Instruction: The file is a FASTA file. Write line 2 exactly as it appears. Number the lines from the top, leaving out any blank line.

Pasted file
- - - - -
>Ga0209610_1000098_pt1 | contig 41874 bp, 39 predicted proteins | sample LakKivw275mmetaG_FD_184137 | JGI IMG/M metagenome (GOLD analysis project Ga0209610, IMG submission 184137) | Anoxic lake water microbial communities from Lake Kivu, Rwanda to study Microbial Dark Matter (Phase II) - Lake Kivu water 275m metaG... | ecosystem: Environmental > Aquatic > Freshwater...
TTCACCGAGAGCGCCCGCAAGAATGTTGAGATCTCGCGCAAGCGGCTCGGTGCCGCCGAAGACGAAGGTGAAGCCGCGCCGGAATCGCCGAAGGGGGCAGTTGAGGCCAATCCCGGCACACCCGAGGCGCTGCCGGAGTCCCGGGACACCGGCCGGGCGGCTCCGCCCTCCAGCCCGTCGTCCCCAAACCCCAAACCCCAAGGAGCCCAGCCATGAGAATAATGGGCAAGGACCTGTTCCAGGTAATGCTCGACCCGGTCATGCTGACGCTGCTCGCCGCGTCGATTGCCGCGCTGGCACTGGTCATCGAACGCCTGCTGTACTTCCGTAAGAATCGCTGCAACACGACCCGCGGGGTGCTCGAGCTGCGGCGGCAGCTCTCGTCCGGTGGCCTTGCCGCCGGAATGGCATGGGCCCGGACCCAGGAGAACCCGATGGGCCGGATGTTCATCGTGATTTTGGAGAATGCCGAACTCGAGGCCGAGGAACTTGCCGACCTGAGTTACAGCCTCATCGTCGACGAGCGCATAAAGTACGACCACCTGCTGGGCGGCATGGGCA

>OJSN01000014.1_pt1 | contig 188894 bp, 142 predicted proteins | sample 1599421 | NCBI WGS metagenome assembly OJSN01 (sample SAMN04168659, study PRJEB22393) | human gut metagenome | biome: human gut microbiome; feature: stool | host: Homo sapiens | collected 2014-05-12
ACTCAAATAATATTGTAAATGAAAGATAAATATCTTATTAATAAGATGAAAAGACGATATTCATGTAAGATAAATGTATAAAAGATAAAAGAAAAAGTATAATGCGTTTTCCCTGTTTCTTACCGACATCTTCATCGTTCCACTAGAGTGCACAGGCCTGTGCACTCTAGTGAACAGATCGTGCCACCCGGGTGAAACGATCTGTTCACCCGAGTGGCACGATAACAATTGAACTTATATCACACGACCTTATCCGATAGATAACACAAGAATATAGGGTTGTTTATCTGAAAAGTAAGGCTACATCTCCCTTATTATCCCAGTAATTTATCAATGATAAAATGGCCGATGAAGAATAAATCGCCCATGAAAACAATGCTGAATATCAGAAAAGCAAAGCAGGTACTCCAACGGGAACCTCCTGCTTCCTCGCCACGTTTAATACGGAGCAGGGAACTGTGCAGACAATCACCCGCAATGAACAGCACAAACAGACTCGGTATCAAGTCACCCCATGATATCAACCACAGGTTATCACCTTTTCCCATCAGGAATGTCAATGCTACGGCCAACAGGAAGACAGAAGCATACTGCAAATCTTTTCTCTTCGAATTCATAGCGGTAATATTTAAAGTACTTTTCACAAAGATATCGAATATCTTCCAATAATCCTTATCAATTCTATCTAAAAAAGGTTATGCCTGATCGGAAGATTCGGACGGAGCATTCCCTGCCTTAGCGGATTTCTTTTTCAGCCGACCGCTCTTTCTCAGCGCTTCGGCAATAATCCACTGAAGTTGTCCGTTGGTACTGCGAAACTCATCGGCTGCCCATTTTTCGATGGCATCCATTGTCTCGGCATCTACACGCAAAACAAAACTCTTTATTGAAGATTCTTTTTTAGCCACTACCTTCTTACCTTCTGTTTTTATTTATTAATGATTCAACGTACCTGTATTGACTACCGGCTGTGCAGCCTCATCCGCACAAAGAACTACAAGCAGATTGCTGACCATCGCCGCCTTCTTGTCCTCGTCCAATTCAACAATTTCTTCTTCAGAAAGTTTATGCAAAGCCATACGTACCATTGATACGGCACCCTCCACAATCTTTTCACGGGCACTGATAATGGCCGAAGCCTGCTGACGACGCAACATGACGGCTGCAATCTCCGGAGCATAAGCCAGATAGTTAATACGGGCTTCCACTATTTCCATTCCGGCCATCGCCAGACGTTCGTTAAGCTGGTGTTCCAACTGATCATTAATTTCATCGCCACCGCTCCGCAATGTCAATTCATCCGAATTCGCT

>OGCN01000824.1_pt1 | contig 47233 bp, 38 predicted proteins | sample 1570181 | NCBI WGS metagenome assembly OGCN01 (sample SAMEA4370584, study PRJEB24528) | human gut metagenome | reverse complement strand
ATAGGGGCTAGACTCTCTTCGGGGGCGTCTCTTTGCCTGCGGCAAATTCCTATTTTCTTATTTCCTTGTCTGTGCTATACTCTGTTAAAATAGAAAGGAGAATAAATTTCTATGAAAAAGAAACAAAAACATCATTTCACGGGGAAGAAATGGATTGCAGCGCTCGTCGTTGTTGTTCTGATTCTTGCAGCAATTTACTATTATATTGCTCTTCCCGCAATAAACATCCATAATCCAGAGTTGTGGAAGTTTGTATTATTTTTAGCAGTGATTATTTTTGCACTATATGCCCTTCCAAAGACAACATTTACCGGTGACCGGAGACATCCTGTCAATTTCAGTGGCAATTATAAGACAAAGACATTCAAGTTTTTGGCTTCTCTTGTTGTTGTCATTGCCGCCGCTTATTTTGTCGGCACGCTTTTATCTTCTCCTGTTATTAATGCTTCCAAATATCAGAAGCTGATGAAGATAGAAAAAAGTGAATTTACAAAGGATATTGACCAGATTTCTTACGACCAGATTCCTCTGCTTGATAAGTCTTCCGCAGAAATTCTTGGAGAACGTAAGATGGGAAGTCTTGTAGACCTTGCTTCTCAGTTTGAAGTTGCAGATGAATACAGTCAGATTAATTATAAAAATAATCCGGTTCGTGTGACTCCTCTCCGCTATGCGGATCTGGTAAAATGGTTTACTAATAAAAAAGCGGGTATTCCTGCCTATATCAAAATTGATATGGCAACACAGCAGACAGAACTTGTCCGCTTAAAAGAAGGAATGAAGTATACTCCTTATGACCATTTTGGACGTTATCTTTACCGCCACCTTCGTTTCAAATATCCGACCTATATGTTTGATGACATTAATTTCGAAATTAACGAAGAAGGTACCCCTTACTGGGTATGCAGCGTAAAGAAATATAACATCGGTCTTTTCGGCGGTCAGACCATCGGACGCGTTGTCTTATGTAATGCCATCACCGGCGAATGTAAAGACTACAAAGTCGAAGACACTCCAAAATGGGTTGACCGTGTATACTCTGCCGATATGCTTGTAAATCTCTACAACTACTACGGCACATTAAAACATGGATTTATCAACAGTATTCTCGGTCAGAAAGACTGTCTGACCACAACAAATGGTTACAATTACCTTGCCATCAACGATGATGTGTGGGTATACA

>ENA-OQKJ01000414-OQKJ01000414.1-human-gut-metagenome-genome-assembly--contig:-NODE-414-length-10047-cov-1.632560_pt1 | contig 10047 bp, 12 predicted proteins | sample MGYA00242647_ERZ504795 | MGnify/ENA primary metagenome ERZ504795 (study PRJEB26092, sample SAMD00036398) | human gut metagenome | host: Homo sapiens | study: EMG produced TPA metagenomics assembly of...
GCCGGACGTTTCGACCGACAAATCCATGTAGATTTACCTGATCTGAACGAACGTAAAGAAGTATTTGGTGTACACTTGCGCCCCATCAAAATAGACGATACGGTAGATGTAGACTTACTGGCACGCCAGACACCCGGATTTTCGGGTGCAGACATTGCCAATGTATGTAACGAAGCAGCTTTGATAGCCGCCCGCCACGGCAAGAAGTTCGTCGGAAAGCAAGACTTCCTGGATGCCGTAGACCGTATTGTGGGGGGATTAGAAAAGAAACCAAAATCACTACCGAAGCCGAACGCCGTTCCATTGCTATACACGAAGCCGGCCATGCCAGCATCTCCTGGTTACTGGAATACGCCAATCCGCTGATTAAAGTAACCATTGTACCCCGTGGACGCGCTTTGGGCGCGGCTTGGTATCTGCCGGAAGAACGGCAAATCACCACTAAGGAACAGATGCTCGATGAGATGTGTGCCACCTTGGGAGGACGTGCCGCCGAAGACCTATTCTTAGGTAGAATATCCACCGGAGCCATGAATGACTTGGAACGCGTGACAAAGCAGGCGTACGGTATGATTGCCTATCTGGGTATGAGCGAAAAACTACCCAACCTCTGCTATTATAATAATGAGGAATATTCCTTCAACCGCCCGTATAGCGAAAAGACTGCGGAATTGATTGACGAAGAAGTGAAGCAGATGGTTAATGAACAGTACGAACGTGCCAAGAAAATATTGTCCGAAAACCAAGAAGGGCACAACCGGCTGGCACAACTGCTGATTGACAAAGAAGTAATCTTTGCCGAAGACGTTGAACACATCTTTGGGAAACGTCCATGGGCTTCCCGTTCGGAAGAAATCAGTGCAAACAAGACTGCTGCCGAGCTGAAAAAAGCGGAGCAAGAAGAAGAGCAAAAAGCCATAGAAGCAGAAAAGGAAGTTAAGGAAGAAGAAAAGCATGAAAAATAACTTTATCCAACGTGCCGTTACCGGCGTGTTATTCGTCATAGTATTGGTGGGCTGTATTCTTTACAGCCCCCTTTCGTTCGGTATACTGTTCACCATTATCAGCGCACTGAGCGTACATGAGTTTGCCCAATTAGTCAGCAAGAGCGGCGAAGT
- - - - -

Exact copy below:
TTCACCGAGAGCGCCCGCAAGAATGTTGAGATCTCGCGCAAGCGGCTCGGTGCCGCCGAAGACGAAGGTGAAGCCGCGCCGGAATCGCCGAAGGGGGCAGTTGAGGCCAATCCCGGCACACCCGAGGCGCTGCCGGAGTCCCGGGACACCGGCCGGGCGGCTCCGCCCTCCAGCCCGTCGTCCCCAAACCCCAAACCCCAAGGAGCCCAGCCATGAGAATAATGGGCAAGGACCTGTTCCAGGTAATGCTCGACCCGGTCATGCTGACGCTGCTCGCCGCGTCGATTGCCGCGCTGGCACTGGTCATCGAACGCCTGCTGTACTTCCGTAAGAATCGCTGCAACACGACCCGCGGGGTGCTCGAGCTGCGGCGGCAGCTCTCGTCCGGTGGCCTTGCCGCCGGAATGGCATGGGCCCGGACCCAGGAGAACCCGATGGGCCGGATGTTCATCGTGATTTTGGAGAATGCCGAACTCGAGGCCGAGGAACTTGCCGACCTGAGTTACAGCCTCATCGTCGACGAGCGCATAAAGTACGACCACCTGCTGGGCGGCATGGGCA